Each of these factors plays an essential role in curricular decision-making. To be effective, educators need to continually update their knowledge about each of these factors as they change over time, keeping pace with innovation, cultural, and economic shifts in our profession and in our communities. Keep each of these influential factors in mind as we further consider with greater specificity the development of curriculum maps, unit plans, and lesson plans for instruction.

Planning provides a thoughtful blueprint to guide our instruction. However, remember the learning environment is dynamic and ever-changing. Sometimes the best laid plans must be adapted to meet the unique and fluid needs of individual learners, specific learning environments, and distinct communities in real-time. Take planning seriously and with a willingness to deviate from the script when needed.

Background: Theory and Research

Theoretical Considerations: From the Sociological to the Pedagogical

We all bring a range of academic and personal perspectives and biases to our professional practices. We were socialized to view disciplinary content through field-based lenses that are specific to the programs of study that prepared us to be educators. Every discipline is anchored in its own culture with consequent socialization being enacted through established moral orders (Harré, 1983). Moral orders dictate what is valued and considered to be on one hand acceptable and desirable and on the other hand objectionable and improper. In the academic context, the moral orders that underpin disciplinary cultures heavily influence how we as practitioners come to view what is credible knowledge, what worthwhile learning looks like, and what desirable outcomes are in terms of how students make sense of and apply what is being taught (Shotter, 1994). These orders are so deeply embedded within disciplines that they are passed on and enacted as basic assumptions (Schein, 2010)—cultural elements that are taken for granted and, over time, practiced with little to no awareness. They become the “it’s just what we do” of practice. The insidiousness of moral orders confines the imagination of practitioners to disciplinary-based boundaries of what is acceptable practice and legitimate positions and viewpoints (Ylijoki, 2000).

Conflicts and disconnects between the disciplinary cultures and moral orders of educators and the worldviews of learners can compromise productive and meaningful learning. Sometimes obvious and other times not-so-obvious barriers to learning can arise as learners are forced to reconcile conflicts between their worldviews and those of their families with those of their educators. The results can be a breakdown in their learning or complete disengagement from the course and its content.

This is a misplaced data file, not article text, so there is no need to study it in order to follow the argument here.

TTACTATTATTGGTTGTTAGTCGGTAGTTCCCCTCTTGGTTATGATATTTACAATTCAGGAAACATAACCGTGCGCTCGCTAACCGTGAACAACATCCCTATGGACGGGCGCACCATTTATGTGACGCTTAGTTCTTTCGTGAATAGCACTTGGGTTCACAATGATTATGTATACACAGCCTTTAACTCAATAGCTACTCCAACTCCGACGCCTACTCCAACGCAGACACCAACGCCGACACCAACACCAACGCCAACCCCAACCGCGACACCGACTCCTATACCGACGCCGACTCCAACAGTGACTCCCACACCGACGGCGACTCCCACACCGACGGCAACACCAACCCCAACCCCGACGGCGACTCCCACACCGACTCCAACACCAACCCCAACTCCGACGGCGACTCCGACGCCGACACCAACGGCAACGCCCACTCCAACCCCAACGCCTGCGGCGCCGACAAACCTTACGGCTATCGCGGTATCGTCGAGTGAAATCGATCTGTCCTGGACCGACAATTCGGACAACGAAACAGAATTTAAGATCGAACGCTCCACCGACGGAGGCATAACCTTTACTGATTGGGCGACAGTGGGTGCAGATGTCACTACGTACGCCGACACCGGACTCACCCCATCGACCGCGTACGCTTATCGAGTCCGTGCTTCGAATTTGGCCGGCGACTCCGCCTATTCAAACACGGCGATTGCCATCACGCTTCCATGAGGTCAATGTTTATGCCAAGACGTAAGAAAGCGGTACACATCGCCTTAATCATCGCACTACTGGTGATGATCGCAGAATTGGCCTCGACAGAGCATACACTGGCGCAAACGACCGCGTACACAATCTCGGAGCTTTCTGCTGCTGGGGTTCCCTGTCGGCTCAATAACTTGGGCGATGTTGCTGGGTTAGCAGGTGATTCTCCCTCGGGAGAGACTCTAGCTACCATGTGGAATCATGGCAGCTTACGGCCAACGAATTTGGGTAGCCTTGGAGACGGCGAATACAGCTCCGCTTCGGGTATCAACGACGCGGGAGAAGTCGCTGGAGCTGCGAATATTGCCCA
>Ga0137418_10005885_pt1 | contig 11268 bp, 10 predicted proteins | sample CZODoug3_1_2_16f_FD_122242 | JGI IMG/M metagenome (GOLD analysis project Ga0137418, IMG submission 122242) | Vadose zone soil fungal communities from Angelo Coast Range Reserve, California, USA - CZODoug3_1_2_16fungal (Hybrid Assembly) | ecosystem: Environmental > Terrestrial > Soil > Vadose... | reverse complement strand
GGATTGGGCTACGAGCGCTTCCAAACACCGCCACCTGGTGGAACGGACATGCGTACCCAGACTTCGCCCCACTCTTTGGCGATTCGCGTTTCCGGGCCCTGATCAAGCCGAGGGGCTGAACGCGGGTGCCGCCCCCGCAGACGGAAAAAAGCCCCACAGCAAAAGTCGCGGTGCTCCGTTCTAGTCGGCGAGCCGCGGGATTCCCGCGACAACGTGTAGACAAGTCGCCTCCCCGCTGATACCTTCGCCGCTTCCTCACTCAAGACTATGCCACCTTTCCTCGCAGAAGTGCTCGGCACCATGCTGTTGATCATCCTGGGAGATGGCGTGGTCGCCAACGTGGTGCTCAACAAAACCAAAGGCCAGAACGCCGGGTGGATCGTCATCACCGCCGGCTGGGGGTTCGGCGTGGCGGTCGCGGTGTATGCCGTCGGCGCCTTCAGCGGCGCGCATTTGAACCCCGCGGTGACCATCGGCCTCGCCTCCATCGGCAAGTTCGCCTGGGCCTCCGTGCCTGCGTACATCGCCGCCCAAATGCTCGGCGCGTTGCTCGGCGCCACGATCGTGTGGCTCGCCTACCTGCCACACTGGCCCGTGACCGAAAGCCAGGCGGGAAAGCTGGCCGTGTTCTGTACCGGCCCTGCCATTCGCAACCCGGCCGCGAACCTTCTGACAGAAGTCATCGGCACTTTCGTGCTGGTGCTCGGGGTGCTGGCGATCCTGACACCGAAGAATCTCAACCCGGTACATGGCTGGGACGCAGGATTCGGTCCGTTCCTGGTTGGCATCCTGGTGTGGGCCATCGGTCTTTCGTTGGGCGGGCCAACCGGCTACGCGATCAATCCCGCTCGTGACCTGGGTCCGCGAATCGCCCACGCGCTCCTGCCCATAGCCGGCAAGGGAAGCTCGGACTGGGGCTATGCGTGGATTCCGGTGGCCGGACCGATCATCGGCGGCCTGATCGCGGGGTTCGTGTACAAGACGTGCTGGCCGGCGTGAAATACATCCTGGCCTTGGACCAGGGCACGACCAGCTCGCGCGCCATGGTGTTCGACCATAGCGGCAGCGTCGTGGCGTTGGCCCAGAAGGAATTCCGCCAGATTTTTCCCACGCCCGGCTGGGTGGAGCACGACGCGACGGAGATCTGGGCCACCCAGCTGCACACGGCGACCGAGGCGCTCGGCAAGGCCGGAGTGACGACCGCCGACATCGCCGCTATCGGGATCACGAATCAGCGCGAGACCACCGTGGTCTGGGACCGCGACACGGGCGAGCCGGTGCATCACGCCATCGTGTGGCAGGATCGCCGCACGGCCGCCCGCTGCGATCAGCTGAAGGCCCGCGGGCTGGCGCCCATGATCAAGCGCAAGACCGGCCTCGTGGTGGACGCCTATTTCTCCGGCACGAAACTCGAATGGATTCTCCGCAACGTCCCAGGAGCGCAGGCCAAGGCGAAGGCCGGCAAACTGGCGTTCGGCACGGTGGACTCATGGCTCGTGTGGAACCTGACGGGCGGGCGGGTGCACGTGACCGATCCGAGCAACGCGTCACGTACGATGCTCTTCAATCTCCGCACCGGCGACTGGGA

One approach to proactively minimizing such unintended fallout of moral order bias is to embed routine reflection and self-discovery in the curriculum planning process. As educators, we often promote the importance and value of fostering critical thinking among our learners. We, too, should be actively engaged in critical thinking as a matter of routine practice. Lai (2011) identified the fundamental elements of critical thinking as “attitudes or habits of mind, [that] include open and fair-mindedness, inquisitiveness, flexibility, a propensity to seek reason, a desire to be well informed, and a respect for and willingness to entertain diverse viewpoints” (p. 2). Consistent with this understanding, educators must identify the influence of their own biases in their curriculum and, through doing so, include strategies for creating constructive spaces in which students are able to make sense of content relevant to their own worldviews. Such strategies might include reflective journaling, debate exercises, and diversified readings that make it clear there is rarely one correct way of seeing and understanding the phenomena being learned. Management and industry consultants often say culture eats strategy. Indeed, curriculum planning inherently involves strategy. Without considering the influence of the cultures that shape our worldviews as educators, the strategies we build into our planning will be incomplete and detrimental to the openness and inclusivity of our learning environments.

Complementary to the sociological considerations, we must also consider pedagogical theory and how it applies to our curriculum design. Our own beliefs as educators heavily influence and shape the content we choose to develop and how we choose to deliver that content (Rice & Kitchel, 2017a). Our integrated beliefs systems that shape our pedagogical content knowledge (i.e., knowledge for teaching) include our beliefs about the purpose of our discipline, our beliefs about specific content areas, and our general beliefs about teaching and learning. These beliefs interact and inform one another, creating our personal integrated beliefs system (Rice & Kitchel, 2017a, 2018).